Portishead rail delays 'will cost millions'
- Credit: Barry Cash
More delays to reopening the railway line to Portishead will cost millions and may be more than the project can bear.
A decision had been expected in October but the Secretary of State said it may not be announced until April amid fears it will be opposed by environmentalists.
Councillor Steve Bridger said the longest North Somerset Council could wait was three months.
A development consent order for the £116million scheme seeks consent to start work on reopening the defunct section of the line from Portishead and to compulsorily acquire land.
Councillor Bridger told his executive colleagues: “Delays beyond January 14 will result in key ecology windows being missed, with a net programme impact of at least 12 months, and an additional cost impact of many millions of pounds, which would be hard for the project to bear.”
“While we have made continued attempts to engage with the Department for Transport on different levels, no clear indication has been given when the decision will be determined.
“The position is therefore precarious.”
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North Somerset MP Liam Fox raised the issue in the House of Commons last month.
“Let us be very clear: we are not talking about HS2,” he said.
“We are not talking about major infrastructure or billions of pounds from the public purse. We are not talking about massive environmental impact or huge public dissent about the route.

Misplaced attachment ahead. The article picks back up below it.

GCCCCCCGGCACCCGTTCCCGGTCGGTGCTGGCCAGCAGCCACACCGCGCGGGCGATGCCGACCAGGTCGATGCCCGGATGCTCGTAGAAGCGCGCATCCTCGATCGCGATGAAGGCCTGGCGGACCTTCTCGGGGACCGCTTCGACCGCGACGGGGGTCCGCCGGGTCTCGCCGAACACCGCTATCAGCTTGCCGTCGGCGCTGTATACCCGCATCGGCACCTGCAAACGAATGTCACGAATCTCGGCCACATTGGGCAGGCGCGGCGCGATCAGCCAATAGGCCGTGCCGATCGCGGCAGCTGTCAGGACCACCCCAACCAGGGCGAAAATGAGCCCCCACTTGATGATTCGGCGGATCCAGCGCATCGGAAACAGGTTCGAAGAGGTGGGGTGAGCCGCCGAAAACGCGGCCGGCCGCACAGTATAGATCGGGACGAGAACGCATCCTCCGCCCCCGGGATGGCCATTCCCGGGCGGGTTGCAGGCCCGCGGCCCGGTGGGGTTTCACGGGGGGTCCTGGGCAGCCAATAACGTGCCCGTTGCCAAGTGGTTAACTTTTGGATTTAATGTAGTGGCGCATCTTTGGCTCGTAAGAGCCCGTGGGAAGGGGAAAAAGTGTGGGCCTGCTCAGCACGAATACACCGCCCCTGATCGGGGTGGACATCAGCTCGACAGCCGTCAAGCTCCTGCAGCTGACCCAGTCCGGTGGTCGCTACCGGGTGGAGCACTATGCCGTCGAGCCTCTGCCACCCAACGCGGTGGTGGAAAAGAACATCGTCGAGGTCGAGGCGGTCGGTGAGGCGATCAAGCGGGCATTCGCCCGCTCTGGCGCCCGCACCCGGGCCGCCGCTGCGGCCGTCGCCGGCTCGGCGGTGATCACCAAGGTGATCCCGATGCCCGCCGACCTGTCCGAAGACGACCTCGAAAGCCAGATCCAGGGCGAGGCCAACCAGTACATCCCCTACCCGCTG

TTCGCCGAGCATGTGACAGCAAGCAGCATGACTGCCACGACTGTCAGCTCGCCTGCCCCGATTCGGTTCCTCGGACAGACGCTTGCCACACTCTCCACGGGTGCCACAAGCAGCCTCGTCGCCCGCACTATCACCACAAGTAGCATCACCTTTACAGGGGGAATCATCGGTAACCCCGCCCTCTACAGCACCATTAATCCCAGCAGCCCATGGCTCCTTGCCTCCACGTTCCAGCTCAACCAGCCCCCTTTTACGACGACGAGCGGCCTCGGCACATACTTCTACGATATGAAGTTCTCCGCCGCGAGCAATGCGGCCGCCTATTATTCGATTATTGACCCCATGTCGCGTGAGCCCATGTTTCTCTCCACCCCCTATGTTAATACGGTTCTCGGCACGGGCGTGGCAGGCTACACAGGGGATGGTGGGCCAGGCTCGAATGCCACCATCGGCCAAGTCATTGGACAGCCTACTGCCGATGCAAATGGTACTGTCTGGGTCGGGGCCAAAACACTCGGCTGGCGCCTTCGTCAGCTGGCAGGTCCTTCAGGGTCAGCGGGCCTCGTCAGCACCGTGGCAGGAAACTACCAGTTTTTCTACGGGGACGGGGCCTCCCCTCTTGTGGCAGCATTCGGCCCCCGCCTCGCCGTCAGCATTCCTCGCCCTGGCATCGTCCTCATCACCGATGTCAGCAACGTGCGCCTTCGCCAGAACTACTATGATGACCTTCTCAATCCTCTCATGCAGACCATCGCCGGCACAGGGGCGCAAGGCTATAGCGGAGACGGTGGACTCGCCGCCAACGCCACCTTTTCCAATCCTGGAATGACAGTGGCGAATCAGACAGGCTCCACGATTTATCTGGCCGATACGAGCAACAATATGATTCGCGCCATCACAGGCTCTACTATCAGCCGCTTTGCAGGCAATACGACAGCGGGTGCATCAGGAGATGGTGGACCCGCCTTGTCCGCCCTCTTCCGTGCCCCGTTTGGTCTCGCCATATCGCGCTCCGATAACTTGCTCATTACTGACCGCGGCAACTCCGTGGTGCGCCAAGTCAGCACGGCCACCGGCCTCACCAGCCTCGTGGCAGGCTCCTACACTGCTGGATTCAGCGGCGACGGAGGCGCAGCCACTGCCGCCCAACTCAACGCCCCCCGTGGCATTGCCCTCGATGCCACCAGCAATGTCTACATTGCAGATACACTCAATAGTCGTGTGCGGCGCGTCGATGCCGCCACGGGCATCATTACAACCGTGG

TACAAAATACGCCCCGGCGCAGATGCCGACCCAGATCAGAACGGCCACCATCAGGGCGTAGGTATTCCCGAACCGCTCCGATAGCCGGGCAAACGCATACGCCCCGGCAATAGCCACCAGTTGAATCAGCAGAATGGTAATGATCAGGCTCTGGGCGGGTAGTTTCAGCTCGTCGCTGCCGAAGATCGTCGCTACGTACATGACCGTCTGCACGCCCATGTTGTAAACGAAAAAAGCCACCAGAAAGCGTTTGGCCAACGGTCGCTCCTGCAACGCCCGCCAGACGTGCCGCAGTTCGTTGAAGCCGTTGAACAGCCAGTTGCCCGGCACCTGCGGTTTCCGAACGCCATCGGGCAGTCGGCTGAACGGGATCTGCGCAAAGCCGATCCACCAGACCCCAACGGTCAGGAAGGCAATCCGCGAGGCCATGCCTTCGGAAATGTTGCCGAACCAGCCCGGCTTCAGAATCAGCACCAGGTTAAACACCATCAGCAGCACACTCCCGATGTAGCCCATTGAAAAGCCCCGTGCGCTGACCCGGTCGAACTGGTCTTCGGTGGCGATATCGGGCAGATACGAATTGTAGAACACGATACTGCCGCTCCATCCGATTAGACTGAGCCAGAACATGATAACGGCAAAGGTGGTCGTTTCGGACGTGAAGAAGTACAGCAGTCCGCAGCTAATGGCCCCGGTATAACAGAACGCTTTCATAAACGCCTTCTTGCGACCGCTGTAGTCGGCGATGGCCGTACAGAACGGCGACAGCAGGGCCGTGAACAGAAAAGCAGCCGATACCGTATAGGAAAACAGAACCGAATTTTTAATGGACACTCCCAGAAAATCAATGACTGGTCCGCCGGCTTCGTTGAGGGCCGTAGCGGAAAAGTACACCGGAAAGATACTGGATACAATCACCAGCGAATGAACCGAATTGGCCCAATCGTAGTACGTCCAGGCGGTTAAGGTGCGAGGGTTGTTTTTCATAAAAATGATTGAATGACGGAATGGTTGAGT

“We are, as I have repeatedly said, seeking only around 1.3 miles of additional track.
“Although that is only a tiny fraction of the extra railway lines that are currently being planned, it has proved a gargantuan challenge to get through the bureaucracy required to provide a growing and affluent town with improved public transport.”
Transport secretary Andrew Stephenson said one of the impacts that needed to be understood was on the Avon gorge woodlands special area of conservation, which is home to a number of rare species of plants including the Bristol whitebeam.
Dr Fox said that was a “red herring” as the railway already runs through the gorge to get to Royal Portbury Dock.
He said people find it “hard to swallow” that projects like HS2 can tunnel under the Cotswolds but the Portishead project has been blighted by delays because there is some overgrowth on a line that last ran in the 1960s.
Work on the line had been expected to start in April, with the first train running in 2024, although the timeline was pushed back by Covid-19.